Elections to be held in even-numbered districts. For all other districts – 1, 3, 5, 7. 9, 11 and 13 – MBP will be holding two virtual meetings where interested producers will be provided with the same updates as those producers in the even-numbered districts.


CRSB launches update to National Beef Sustainability Assessment Calling on beef producers to contribute to sustainability benchmarking data collection What is the National Beef Sustainability Assessment? When the Canadian Roundtable for Sustainable Beef (CRSB) was established, the definition and guiding principles of beef sustainability in Canada were adopted from the Global Roundtable for Sustainable Beef, a similar organization working to advance sustainability on a global scale. [definition]. Sustainable beef is an environmentally sound, socially responsible and economically viable product that prioritizes the Planet, People, Animals and Progress. The following five guiding principles provide the basis for defining beef sustainability, all of which are underpinned by the importance of economic viability. To achieve continuous improvement in the sustainability of the Canadian beef industry, three core pillars for the CRSB’s work were identified, one of which is Sustainability Benchmarking. It was recognized that to determine how to make progress, we needed to know where we were starting from. Therefore, one of the first initiatives that the CRSB undertook in 2014 was to commission a National Beef Sustainability Assessment. The Assessment and accompanying sustainability strategy, released in 2016, provided a comprehensive farm-to-fork baseline of the environmental, social and economic sustainability performance of the Canadian beef industry, and identified areas for improvement. Following international guidelines and standards, the Assessment is based on data collected through surveys with producers and packers, as well as consultations with numerous subject matter experts. Secondary data sources were used to complement the primary industry data collected, including extensive literature reviews and statistical data. The assessment study was guided by a CRSB steering committee and reviewed by an external third-party panel of experts. Why is it important? The metrics from our first Assessment, released in 2016, have been widely used to demonstrate Canada’s global sustainability leadership, and have been critically important to the beef industry’s communication efforts with respect to sustainable beef production over the past five years. The NBSA provides concrete, sciencebased numbers to demonstrate how sustainable the Canadian beef production system is, especially with respect to our environmental footprint. Some of the most impactful numbers we consistently use help to dispel misconceptions about beef production in Canada. Just a few examples include: • our greenhouse gas footprint (11.4 kg CO2 eq.), which represents only 2.4% of Canada’s total emissions, and in the global context, is less than half the global average; • the carbon storage and sequestration potential of beef production in Canada (1.5 Billion tonnes of carbon stored in land used for beef production); • our contribution to biodiversity (68% of the wildlife habitat capacity on only 33% of Canadian agricultural land that is used for beef production). The Sustainability Strategy that accompanied the 2016 Assessment has highlighted key performance indicators and specific action items to target for continu-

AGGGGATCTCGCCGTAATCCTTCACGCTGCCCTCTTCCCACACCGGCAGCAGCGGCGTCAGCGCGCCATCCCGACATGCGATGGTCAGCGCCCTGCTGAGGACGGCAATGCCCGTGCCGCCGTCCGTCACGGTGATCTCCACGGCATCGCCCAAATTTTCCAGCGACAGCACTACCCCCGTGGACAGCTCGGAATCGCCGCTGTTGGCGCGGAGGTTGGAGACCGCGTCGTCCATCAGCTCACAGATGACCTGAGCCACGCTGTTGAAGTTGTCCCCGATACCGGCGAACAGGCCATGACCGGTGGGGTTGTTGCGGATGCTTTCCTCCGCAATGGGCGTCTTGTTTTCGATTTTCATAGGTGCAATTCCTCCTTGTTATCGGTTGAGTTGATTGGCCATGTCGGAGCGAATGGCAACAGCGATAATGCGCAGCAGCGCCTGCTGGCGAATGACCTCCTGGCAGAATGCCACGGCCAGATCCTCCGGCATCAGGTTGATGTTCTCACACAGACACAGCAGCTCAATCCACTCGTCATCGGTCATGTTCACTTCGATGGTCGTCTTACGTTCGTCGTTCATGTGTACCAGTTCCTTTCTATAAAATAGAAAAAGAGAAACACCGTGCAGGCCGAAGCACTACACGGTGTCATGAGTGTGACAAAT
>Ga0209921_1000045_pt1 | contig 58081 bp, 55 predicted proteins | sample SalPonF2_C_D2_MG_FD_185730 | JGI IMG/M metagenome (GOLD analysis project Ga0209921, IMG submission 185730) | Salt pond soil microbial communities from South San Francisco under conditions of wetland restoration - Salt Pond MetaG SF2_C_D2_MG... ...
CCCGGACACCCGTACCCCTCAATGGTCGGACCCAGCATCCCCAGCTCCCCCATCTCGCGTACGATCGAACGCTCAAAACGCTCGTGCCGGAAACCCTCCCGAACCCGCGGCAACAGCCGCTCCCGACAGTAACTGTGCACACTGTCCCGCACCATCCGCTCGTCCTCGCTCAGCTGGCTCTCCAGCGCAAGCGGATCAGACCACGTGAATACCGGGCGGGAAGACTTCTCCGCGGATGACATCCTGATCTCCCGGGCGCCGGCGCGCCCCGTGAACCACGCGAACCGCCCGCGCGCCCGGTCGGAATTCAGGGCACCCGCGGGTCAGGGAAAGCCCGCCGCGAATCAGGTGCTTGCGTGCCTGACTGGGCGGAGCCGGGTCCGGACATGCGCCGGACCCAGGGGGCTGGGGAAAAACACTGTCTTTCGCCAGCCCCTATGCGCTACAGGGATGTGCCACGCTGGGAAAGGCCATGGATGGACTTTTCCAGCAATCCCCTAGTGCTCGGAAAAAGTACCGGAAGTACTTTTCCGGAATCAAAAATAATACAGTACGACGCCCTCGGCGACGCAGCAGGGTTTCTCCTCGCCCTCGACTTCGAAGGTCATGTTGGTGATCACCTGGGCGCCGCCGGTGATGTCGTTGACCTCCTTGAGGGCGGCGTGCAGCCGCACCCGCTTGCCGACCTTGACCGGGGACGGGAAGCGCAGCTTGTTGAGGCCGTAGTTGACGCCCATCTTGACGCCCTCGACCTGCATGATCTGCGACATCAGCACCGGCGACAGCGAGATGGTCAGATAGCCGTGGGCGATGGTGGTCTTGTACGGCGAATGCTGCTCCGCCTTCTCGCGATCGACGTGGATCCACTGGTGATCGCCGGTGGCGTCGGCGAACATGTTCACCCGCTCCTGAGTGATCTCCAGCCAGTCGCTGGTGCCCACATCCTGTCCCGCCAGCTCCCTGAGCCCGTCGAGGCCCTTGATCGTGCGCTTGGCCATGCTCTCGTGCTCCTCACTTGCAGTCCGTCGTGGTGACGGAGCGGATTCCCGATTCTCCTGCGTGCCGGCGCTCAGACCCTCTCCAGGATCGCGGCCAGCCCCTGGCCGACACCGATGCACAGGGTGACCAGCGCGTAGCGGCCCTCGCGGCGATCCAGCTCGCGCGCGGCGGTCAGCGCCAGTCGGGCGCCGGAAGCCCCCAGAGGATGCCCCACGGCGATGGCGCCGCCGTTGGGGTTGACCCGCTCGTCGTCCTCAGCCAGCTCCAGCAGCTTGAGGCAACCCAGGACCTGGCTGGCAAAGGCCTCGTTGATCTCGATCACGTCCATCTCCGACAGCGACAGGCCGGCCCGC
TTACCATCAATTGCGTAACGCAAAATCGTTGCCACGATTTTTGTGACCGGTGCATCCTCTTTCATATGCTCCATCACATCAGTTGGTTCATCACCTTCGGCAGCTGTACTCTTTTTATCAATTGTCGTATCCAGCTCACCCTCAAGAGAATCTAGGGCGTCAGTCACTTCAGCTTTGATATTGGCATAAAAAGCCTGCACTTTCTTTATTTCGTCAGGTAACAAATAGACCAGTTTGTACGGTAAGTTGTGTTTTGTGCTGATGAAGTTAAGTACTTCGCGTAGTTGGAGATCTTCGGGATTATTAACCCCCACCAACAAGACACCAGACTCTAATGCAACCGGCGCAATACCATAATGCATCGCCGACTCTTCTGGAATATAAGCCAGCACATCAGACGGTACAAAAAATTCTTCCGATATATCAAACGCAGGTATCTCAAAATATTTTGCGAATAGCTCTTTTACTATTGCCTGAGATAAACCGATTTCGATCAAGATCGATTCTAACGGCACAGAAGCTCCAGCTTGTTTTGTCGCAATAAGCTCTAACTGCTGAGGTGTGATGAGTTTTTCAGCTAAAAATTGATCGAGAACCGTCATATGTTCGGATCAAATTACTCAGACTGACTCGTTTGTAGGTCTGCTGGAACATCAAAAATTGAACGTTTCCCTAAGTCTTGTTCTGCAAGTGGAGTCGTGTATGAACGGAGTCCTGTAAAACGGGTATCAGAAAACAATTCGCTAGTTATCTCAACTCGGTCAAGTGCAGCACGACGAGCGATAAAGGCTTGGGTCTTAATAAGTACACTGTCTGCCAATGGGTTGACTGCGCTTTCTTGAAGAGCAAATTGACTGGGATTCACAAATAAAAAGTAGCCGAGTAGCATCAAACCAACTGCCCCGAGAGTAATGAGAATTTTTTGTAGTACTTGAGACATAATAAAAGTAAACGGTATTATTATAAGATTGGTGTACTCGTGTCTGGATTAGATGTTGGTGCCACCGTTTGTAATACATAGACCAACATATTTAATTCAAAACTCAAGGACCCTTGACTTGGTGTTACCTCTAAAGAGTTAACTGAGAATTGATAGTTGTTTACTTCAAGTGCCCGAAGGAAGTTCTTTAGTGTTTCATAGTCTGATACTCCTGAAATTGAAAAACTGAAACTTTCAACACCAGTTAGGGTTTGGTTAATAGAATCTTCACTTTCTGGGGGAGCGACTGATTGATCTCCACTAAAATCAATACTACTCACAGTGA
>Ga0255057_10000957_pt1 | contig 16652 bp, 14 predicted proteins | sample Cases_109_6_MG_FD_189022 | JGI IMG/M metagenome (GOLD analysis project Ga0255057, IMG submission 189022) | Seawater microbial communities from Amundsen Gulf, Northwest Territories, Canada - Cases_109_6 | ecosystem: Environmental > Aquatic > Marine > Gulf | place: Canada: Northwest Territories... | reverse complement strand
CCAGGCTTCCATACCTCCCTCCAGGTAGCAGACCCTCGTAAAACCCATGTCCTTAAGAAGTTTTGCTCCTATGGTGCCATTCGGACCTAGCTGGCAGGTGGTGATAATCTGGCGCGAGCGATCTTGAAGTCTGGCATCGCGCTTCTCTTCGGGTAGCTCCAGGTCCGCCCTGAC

ous improvement, which has also helped inform the industry’s 2030 goals completed earlier this year. The primary data collected from farmers and ranchers across Canada through surveys is a critical piece to the credibility and success of the environmental, land use and social Life Cycle Assessments. This data is complemented by consultations with subject matter experts and scientific data, which is used to derive the modelling assumptions for the assessment results. How do I participate? Fill out an NBSA producer survey. We have set a goal of receiving a minimum of 500 completed responses. The survey will be open October 1, 2021 closing January 7, 2022. Be one of the first 200 producers to complete your survey, and you will receive a $20 gift card as a token of our appreciation for taking the time to contribute. All completed survey responses will be entered into a random draw for a grand prize of a tag reader ($1,100 value), generously donated by the Canadian Cattle Identification Agency. A series of other amazing prize packs, valued at a total of over $3000, curated from contributions from CRSB members across the beef value chain and beyond, will be awarded via a random draw (by province or region) from all eligible survey respondents. Thank you to our amazing network of CRSB members who understand the value of this work, and have contributed to these prizes as a recognition of your time and effort. You will notice that the survey process has been simplified significantly since the first NBSA project in 2014, and with advances in survey technology, we are confident that the process will be faster and easier this time around! The environmental and social assessment survey has been combined into one single process. The survey is available in both English and French. Take the survey today! For more information about the National Beef Sustainability Assessment and strategy visit Contact us at if you have any questions.